|Publication number||US5513429 A|
|Application number||US 08/386,719|
|Publication date||May 7, 1996|
|Filing date||Feb 8, 1995|
|Priority date||Jun 8, 1992|
|Also published as||US5414919|
|Publication number||08386719, 386719, US 5513429 A, US 5513429A, US-A-5513429, US5513429 A, US5513429A|
|Original Assignee||Hughes Aircraft Co|
|Export Citation||BiBTeX, EndNote, RefMan|
|Patent Citations (9), Non-Patent Citations (1), Referenced by (2), Classifications (27), Legal Events (6)|
|External Links: USPTO, USPTO Assignment, Espacenet|
This is a division of application Ser. No. 08/278,592 filed Jul. 21, 1994 (now U.S. Pat. No. 5,414,919) which is a continuation of parent application Ser. No. 07/894,979, filed Jun. 8, 1992 (now abandoned).
1. Field of the Invention
This invention relates to the reworking of electrical circuit packages, and more particularly to methods and apparatus for the automated removal of lead wires from bonding pads to which they are connected so that a defective circuit package may be replaced with a new one.
2. Description of the Related Art
TAB (tape automated bonding) integrated circuit (IC) chips are generally formed with straight lead wires that extend laterally out from the chip. To mount and electrically connect the chip to a circuit board or other substrate, the chip is generally first secured to the substrate with an adhesive. The lead wires are then bent down to contact corresponding bonding pads that surround the chip, and are joined to the pads by a technique such as thermosonic, ultrasonic or thermo-compression bonding. If the circuit device should thereafter become damaged or otherwise malfunction, it is desirable that both it and its leads be removed from the substrate so that it can be replaced with a functional chip that uses the same contact pads.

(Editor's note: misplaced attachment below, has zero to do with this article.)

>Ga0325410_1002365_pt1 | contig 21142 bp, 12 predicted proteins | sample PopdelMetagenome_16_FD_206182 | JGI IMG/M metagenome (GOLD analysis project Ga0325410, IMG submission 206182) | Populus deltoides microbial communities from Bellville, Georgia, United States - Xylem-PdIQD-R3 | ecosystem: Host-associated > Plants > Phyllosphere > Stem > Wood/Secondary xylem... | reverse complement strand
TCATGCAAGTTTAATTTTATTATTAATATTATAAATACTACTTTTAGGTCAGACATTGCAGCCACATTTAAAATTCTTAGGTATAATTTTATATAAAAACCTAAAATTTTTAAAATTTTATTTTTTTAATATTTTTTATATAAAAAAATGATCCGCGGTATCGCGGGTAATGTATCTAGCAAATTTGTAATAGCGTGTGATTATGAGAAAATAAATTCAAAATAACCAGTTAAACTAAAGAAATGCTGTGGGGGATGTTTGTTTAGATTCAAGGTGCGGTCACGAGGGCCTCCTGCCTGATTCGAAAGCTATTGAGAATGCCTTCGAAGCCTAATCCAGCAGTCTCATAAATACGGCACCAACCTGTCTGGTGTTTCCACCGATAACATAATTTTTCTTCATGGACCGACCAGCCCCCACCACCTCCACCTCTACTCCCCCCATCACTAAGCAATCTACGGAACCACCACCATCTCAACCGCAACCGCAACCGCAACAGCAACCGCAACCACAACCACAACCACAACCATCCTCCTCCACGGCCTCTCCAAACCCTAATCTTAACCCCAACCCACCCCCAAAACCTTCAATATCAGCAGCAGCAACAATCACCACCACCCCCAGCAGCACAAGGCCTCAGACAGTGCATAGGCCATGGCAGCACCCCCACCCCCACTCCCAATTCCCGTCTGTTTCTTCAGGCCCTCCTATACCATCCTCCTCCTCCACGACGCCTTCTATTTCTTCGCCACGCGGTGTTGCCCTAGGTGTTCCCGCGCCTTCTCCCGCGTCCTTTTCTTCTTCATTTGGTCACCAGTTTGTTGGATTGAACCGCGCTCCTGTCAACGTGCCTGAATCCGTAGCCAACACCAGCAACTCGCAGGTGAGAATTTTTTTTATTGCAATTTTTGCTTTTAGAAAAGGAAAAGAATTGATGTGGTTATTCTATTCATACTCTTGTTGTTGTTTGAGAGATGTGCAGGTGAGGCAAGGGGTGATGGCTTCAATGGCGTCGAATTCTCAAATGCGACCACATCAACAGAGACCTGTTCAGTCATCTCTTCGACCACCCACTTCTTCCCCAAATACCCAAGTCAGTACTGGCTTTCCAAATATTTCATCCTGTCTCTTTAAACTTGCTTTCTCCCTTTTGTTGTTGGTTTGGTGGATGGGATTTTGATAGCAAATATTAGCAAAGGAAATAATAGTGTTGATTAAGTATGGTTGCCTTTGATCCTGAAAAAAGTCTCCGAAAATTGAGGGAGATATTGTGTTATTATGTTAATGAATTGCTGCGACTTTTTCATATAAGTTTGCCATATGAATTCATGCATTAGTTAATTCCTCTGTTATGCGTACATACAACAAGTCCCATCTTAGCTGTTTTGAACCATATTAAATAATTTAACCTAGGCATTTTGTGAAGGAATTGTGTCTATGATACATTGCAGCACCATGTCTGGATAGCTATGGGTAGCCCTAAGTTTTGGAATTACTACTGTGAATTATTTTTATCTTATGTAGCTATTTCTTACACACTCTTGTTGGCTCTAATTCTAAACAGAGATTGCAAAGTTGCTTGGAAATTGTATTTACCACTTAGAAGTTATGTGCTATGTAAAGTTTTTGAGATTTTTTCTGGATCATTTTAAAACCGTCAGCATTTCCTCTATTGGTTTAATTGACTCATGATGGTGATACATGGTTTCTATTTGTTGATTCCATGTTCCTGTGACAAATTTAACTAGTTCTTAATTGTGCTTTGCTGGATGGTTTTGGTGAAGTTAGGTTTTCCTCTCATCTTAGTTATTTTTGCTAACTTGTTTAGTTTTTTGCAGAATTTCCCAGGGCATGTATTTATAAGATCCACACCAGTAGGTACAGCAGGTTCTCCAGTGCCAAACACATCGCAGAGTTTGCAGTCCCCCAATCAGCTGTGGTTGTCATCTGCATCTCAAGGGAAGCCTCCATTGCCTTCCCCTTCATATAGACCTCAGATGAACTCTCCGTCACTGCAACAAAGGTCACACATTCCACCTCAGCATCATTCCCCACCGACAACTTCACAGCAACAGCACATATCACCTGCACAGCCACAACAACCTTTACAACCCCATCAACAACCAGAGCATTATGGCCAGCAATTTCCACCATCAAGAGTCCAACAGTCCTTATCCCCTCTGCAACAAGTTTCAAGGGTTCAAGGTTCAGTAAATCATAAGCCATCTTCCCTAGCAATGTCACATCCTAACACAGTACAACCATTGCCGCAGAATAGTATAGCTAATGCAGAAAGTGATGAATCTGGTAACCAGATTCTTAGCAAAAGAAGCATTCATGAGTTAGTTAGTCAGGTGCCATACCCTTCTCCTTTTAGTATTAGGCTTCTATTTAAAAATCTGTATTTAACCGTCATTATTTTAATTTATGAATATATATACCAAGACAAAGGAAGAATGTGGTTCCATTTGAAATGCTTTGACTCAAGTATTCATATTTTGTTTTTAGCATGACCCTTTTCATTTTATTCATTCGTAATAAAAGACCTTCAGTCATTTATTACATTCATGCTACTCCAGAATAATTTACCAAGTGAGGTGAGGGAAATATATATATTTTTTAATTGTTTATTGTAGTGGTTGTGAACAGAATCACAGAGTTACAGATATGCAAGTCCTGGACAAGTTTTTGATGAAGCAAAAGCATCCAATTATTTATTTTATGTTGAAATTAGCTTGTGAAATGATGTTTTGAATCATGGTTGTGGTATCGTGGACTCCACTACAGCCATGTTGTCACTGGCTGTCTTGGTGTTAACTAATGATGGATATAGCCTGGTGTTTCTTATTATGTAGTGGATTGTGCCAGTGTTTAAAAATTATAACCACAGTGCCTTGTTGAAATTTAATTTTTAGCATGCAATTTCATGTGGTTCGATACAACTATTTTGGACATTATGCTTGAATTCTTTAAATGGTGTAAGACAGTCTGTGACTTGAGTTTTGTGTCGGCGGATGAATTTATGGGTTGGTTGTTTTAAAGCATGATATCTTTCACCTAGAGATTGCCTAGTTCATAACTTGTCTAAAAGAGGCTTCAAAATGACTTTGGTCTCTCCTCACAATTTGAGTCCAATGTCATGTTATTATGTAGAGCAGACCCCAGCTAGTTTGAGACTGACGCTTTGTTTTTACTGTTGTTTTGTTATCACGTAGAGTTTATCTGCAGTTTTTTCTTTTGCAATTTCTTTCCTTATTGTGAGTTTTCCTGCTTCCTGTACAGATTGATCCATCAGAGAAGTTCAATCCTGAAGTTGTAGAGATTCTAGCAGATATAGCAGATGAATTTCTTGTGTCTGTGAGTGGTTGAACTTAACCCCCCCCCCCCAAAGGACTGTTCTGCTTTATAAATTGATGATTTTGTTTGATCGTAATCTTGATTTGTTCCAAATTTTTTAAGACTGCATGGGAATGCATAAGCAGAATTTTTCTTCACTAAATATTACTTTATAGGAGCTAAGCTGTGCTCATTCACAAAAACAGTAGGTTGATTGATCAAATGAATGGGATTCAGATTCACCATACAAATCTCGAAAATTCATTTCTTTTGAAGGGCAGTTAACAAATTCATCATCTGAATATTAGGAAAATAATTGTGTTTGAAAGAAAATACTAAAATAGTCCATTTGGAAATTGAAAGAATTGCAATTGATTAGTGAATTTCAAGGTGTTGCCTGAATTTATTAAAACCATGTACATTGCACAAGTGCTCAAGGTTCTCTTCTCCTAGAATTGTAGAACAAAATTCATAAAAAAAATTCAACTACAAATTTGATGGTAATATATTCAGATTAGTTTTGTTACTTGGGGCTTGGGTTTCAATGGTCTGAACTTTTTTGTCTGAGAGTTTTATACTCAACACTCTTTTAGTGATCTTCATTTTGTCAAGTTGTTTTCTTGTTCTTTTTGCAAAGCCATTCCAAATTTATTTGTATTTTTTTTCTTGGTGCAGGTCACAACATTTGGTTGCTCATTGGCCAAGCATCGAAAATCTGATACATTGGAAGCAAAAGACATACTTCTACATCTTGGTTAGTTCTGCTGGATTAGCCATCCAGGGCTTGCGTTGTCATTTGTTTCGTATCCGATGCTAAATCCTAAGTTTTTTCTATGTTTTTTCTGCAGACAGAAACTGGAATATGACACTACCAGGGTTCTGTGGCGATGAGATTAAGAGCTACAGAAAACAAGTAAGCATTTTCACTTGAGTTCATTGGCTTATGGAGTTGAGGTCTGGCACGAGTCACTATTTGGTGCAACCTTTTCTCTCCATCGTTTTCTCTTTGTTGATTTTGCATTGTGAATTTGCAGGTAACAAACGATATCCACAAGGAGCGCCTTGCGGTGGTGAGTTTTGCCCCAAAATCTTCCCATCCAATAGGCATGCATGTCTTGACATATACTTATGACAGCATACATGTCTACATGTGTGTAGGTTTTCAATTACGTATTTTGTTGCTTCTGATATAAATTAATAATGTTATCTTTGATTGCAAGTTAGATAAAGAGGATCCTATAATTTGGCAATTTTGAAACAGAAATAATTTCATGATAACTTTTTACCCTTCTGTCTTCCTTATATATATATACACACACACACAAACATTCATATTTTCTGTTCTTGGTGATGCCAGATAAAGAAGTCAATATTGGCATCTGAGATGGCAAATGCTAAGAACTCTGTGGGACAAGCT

If the leads were originally solder bonded, they need merely be heated to reflow the solder and remove the lead from the bonding pad. However, solder bonds are generally not as reliable as thermosonic, ultrasonic or thermo-compression bonds. For the latter type of bonding, two techniques have commonly been used to remove the leads of a defective chip from their respective bonding pads. In the first, illustrated in FIG. 1, the bonding pad 2 is elongated and the lead wire 4 is bonded to the pad at a location 6 towards the opposite end of the pad from the IC chip. To remove the lead wire, it is simply cleaved along a bend line 8 where it to joins the pad. The portion of the lead on the chip side of this line is then removed along with the chip, while the foot 10 of the lead is left bonded to the pad 2. The lead wire 12 for the replacement chip is bonded at a different location on the pad 2, inward from the residual foot 10 of the first lead. If the second chip also needs to be removed, its leads are severed in a manner similar to the leads of the first chip, leaving the foot of each replacement lead still attached to its respective bonding pad. A third lead wire 14 can then be bonded to the pad at a location along the pad that is still further inward towards the chip. While this rework method is subject to automation and is therefore relatively efficient in terms of the amount of time required, the elongated contact pads increase the amount of substrate area that must be dedicated to each separate chip. This results in a corresponding reduction in the circuit density that can be accommodated.